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Council votes 5-2 to analyze cost of stopping water plant construction

Friday, July 29, 2011 by Michael Kanin

The drama over whether to build Water Treatment Plant 4 continued this week as if it had not be planned, discussed, promoted and opposed for the past 35 years.

 

On Thursday, the Austin City Council passed a resolution that formally directs City Manager Marc Ott’s office to assemble an estimate for what it might cost to delay the project by either five or ten years. The measure also instructs Ott to “immediately suspend” his issuance of the notices that the city’s construction manager at risk, MWH uses to approve new work. That suspension expires on Sept. 2, according to the resolution.

 

The action came after Mayor Pro Tem Sheryl Cole re-worked language originally suggested by Council Members Bill Spelman, Chris Riley, and Laura Morrison. The new resolution includes a provision that additionally instructs staff to determine how much it would cost to accelerate water conservation, reclamation, and distribution by 20 percent over five and ten years. It also throws something of a bone to besieged Water Utility officials in a clause that instructs Ott to figure out how a “redistribution of…cost will most likely impact the financial position of the utility.”

 

Mayor Lee Leffingwell and Council Member Mike Martinez voted against the resolution. Cole has also firmly supported building the plant so Thursday vote should not be read as a change in her position. On Tuesday, she told In Fact Daily, “Any appearance of a halt now in the Water Treatment Plant 4 construction process has mind-boggling implications on our bond ratings.”

 

Much of the discussion centered on questions about what a postponement of construction might do to the city’s bond rating. Austin’s bond advisor Bill Newman of Public Financial Management told the Council that bond investors are conservative.

 

“Uncertainty normally translates to those type of people as…risk,” he said.

 

Newman said that the city could expect to receive a negative outlook from bond raters on at least its Water and Wastewater bonds, should it decide to hold off on the plant. That, he said, would almost certainly result in a higher interest rate for the city. He estimated that the higher rate would result in a cost of an extra $25 million for every $100 million that the city borrows via bonding.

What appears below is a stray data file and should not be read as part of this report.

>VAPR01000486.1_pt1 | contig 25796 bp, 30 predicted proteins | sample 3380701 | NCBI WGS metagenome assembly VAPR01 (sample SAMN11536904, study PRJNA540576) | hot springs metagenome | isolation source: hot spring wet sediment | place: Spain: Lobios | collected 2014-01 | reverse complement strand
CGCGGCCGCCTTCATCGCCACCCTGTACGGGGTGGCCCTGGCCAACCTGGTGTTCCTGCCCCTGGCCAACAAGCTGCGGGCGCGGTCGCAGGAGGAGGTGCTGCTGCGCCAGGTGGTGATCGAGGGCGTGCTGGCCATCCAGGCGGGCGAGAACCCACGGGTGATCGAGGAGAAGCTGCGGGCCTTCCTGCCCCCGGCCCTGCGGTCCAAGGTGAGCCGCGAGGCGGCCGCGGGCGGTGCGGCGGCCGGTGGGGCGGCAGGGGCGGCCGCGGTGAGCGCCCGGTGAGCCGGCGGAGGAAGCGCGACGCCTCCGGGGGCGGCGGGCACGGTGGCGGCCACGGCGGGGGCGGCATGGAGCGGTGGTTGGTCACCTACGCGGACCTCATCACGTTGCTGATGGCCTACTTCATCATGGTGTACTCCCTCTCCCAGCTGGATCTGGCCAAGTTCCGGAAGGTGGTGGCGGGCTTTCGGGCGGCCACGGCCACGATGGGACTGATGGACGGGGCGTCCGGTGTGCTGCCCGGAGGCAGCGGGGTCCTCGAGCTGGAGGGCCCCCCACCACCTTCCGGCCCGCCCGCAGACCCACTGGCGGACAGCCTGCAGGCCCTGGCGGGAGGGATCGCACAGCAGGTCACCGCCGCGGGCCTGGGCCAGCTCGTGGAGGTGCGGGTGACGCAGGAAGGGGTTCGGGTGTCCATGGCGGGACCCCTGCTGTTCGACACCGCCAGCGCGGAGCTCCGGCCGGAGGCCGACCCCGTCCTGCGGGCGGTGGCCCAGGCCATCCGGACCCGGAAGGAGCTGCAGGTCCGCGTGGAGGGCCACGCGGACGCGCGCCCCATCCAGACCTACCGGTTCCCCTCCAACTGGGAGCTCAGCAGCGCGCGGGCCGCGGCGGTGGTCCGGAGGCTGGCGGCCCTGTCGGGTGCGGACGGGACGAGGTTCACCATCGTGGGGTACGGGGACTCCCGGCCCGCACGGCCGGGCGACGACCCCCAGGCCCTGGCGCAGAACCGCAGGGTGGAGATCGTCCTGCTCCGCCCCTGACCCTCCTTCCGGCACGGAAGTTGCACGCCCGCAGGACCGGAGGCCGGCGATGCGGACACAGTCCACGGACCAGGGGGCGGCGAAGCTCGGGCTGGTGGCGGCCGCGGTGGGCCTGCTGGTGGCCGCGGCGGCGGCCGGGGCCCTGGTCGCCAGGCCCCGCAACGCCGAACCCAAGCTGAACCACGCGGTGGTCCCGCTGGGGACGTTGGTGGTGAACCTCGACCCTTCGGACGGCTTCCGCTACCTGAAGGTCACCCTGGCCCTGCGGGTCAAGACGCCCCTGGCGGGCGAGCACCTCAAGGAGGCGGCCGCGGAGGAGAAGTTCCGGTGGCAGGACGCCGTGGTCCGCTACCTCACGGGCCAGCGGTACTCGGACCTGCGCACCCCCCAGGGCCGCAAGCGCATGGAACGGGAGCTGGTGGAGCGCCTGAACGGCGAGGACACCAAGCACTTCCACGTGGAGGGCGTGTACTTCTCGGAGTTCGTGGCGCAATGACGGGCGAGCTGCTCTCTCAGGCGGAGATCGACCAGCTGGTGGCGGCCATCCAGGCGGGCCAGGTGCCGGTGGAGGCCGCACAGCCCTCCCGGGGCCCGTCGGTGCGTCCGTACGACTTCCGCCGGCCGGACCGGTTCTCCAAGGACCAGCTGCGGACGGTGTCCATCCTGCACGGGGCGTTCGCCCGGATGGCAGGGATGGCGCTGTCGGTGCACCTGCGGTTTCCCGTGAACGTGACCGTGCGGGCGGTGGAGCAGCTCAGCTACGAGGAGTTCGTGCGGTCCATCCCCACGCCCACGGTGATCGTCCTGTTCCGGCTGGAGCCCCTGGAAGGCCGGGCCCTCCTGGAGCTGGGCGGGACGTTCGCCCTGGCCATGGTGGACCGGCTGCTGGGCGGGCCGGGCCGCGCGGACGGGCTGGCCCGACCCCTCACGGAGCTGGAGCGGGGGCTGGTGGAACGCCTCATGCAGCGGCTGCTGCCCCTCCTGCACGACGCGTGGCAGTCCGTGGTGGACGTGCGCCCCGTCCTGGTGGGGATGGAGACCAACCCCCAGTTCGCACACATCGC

Spelman tried to turn the risk concept around. “If there is a cheaper way, from the ratepayers point of view, of meeting our water and wastewater obligations than the immediate construction of Water Treatment Plant 4, then that would meet bond rating agencies concerns about keeping our rates competitive and ensuring that our revenues and costs are in balance,” he suggested.

 

Water utility director Greg Meszaros told In Fact Daily that a suspension of construction would also have an effect on rates. “The cost to complete the plant over the next five years, we estimated at about 8.6 percent rate increase,” he said. “It’s going to take hundreds of millions of dollars to stop the plant and do other interim solutions.” Stopping the plant, he said, is actually going to be more expensive than doing on-time completion.

 

Spelman reminded In Fact Daily that Newman believes that a simple change in course would bring the city “one bump down in the outlook.”

 

“What that means, basically, is that a few people who might have been willing to bid on our bonds when they go up to auction might not bid on the bonds – or may not bid quite so high a rate,” he continued.

 

Spelman noted that things were not likely to change drastically unless the utility got a ratings downgrade. “What triggers the downgrade is if the bond rating agencies believe that we have not done our due diligence and provided water and wastewater services in the most cost effective way,” he said. “So long as we make the right decision to provide water and wastewater services in the most cost effective way, at the lowest rate, then I think we’ll be able to go to the bond rating agencies and explain what we did and they’ll say, ‘okay, that makes sense to us.’”

 

Morrison, Riley, and Spelman represent a block vote against the plant – and have for quite some time. The election of new Place 3 Council Member Kathie Tovo gave that section of the council the fourth vote needed to change policy. For her part, Cole supported Tovo’s bid against former Place 3 Council Member Randi Shade.

 

“WTP 4 was not a minor issue in this election,” Austin Sierra Club vice chair Roy Waley said Thursday. “It was a very major issue.” Tovo, however, never promised to stop the plant and there were many other factors in the public’s decision to reject Shade.

 

The resolution gives the City Manager’s Office until August 18 to deliver their findings. However, there was some recognition of the fact that they might not come exactly then. “We’re going to shoot for the 18th,” said Assistant City Manager Rudy Garza. “But … I think it’s more important that we give you an accurate report, and I won’t hesitate to request additional time.”

 

From the dais, Morrison indicated that she does not expect the Council to take any further action on the plant until Sept. 1.

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